Updated on 09/15/2011 1:34PM

'Blind' backers can see their futures tickets are live


Baseball's all-star break is a natural time for reflection.

The first half of the season has been full of surprises (especially the good play of the Mariners, Twins, Cubs, and Phillies), and sports books that take a lot of money on futures, like the Imperial Palace, are looking at quite a bit of liability.

But this isn't a case of shrewd handicapping on the part of the public. It's more a case of loyal fans backing their favorite team despite the odds.

"Every year, Midwestern people come through here and bet their teams blindly," said Ed Salmons, sports book manager at the Imperial Palace. "They bet the Cubs, the Twins, and in football the Bears, Vikings and Packers. You can count on it every year. And usually that's money in the bank for the casino, especially with the Cubs and Twins, but they look like legitimate contenders this year."

The Imperial Palace closed its division futures at the beginning of the year. The Twins were 20-1 to win the AL Central, but at the all-star break they hold a five-game lead over the Indians, who closed as the 5-7 favorite. The Twins are currently 7-2 to win the AL title and 7-1 to win the World Series. The three-time defending champion Yankees are the 2-1 Series favorite, with the Mariners at 5-2.

"The Twins have been amazing," Salmons said. "All they do is win. But there's obviously a long way to go and they still have to get by the Yankees in the playoffs."

As for the surprising Mariners, Salmons said that there's not much of a future-book liability. Because they've consistently been contenders, even after losing Randy Johnson and Ken Griffey Jr. in recent years, their odds were just 3-1 to win the four-team AL West division at the start of the year even with the loss of Alex Rodriguez.

The Cubs were 10-1 to win the NL Central at the start of the season, but lead the Astros (4-1) by three games and the Cardinals (the overwhelming 5-9 favorite) by eight games. The Cubs are now 3-1 to win the NL and 8-1 to win the Series.

The other big news in the first half of the season was Barry Bonds's pursuit of Mark McGwire's home run record. In a proposition bet on the IP board, McGwire and Sammy Sosa opened the season as 2-1 co-favorites to win the home run title. Bonds, with 39 homers at the break, is now a 2-5 favorite. The field is the current second choice at 4-1. Salmons said most of the field money has been because Luis Gonzalez (35 homers at the break) wasn't listed on the board. The IP's biggest liability would have been Troy Glaus, who is well off the pace with 22 homers.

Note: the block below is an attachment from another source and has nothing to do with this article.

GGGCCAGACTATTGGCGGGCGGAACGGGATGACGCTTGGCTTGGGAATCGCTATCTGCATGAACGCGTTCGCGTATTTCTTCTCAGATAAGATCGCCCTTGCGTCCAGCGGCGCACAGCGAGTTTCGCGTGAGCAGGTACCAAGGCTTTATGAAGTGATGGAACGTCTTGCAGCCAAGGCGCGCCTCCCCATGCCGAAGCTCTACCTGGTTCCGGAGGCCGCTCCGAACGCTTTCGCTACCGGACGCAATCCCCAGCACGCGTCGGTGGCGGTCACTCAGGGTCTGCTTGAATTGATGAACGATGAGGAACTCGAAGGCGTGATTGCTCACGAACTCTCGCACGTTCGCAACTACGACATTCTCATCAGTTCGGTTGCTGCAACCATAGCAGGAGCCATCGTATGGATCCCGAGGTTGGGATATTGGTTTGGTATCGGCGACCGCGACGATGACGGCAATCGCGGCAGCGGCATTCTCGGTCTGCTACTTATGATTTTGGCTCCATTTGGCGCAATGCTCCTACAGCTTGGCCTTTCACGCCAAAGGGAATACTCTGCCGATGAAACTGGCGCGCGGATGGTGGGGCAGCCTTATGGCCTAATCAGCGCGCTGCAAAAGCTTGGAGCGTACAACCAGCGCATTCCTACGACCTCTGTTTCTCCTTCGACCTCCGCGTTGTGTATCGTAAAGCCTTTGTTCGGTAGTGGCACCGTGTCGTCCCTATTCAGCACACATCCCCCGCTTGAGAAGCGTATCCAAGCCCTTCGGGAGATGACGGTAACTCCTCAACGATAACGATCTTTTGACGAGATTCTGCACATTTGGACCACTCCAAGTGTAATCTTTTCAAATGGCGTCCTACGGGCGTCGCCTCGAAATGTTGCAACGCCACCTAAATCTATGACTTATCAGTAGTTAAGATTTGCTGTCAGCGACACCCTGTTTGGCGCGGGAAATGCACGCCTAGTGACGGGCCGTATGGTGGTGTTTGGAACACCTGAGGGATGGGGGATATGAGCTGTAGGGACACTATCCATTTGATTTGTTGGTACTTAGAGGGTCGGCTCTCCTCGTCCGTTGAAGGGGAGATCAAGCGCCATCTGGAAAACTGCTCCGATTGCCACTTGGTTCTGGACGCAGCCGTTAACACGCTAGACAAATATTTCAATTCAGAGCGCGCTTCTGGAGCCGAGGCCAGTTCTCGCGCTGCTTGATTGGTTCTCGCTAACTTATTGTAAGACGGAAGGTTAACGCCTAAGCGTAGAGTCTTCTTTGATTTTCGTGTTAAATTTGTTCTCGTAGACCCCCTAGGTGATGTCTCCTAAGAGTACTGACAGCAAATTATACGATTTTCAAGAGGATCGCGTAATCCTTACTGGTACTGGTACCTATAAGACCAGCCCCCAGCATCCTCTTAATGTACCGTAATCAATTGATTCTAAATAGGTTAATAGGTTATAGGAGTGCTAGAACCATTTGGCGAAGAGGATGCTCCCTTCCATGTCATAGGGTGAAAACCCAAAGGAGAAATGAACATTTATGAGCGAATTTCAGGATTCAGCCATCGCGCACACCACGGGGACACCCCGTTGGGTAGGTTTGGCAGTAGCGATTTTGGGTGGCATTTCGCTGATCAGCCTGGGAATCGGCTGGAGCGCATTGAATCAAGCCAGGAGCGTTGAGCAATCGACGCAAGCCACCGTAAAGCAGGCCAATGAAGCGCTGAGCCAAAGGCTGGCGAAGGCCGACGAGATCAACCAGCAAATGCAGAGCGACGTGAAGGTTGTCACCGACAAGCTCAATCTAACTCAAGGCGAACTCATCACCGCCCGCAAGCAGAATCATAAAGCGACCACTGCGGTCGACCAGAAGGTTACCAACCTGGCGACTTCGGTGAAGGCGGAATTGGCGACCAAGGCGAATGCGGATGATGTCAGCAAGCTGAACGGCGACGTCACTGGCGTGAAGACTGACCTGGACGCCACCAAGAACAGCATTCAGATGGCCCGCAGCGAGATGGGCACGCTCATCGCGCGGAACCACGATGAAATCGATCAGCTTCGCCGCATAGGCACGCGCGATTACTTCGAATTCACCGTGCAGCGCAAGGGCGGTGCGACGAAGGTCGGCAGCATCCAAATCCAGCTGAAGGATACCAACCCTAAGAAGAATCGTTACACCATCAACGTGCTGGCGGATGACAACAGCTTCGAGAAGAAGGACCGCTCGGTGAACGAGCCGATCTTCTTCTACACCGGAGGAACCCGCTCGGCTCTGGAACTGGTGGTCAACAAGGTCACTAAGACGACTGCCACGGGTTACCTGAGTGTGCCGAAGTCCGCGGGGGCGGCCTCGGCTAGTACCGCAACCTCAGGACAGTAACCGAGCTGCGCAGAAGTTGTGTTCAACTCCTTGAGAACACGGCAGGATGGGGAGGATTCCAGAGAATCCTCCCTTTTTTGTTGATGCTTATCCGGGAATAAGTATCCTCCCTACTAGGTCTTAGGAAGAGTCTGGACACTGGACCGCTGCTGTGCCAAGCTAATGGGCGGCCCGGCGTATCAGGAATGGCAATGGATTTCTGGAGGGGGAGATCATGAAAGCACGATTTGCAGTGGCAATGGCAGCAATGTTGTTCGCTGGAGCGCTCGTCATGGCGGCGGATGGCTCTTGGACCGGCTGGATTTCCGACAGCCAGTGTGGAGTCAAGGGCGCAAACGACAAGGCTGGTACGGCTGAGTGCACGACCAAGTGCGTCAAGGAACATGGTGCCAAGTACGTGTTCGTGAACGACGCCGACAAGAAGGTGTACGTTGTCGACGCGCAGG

The Imperial Palace also has an over/under prop for the home run champion's total. Salmons opened the number at 54 1/2 and it was as high as 67 when Bonds was really on a tear. It currently is at 61 1/2.

Tennis, anyone?

Nevada sports books loved how the Wimbledon championships went. Both No. 1 seeds, Martina Hingis and Pete Sampras, made early exits and other popular players fell by the wayside.

Venus Williams, 2-1 at most properties, won the women's title Sunday over Justine Henin. "We had some liability with Henin because she was part of the field at 20-1," Salmons said.

But then Salmons was happy to see a member of the men's field, Goran Ivanisevic, win the title on Monday. "We were thinking of putting Ivanisevic up at 40-1 but then a bunch of clay court players withdrew and he was a wild-card entry, so we put him in the field at 7-1," he said. "Almost all of the money bet in the men's tourney was on Pete Sampras, Andre Agassi, Tim Henman, and Lleyton Hewitt."

Bettors did win some from the books in the championship matches as they backed Williams as a -450 favorite (bet $4.50 to win $1) and Ivanisevic as an underdog as high as +170 (bet $1 to win $1.70).

'Funny business' at Daytona?

Dale Earnhardt Jr. won the Pepsi 400 Saturday night in NASCAR's first race back at the track where his father died at the end of the Daytona 500 in February. Las Vegas Sports Consultants opened Junior at 12-1 but he was bet down to 8-1 around town.

Earnhardt took the checkered flag with family friend Michael Waltrip, who won the Daytona 500 in his first race with the Earnhardt team, running interference.

After the race, Earnhardt was quoted as saying "You can't write a better script," but some people believe that's exactly what happened.

"If you follow NASCAR, there was some funny business going on," said Salmons. "With the restrictor plates they use at that track, every car is supposed to be really close, yet he passed six cars in a lap and a half. The other drivers laid down for him. But he's happy, NASCAR is happy and NBC [which received a 5.8 overnight rating, the highest ever for an auto race in prime time] is happy."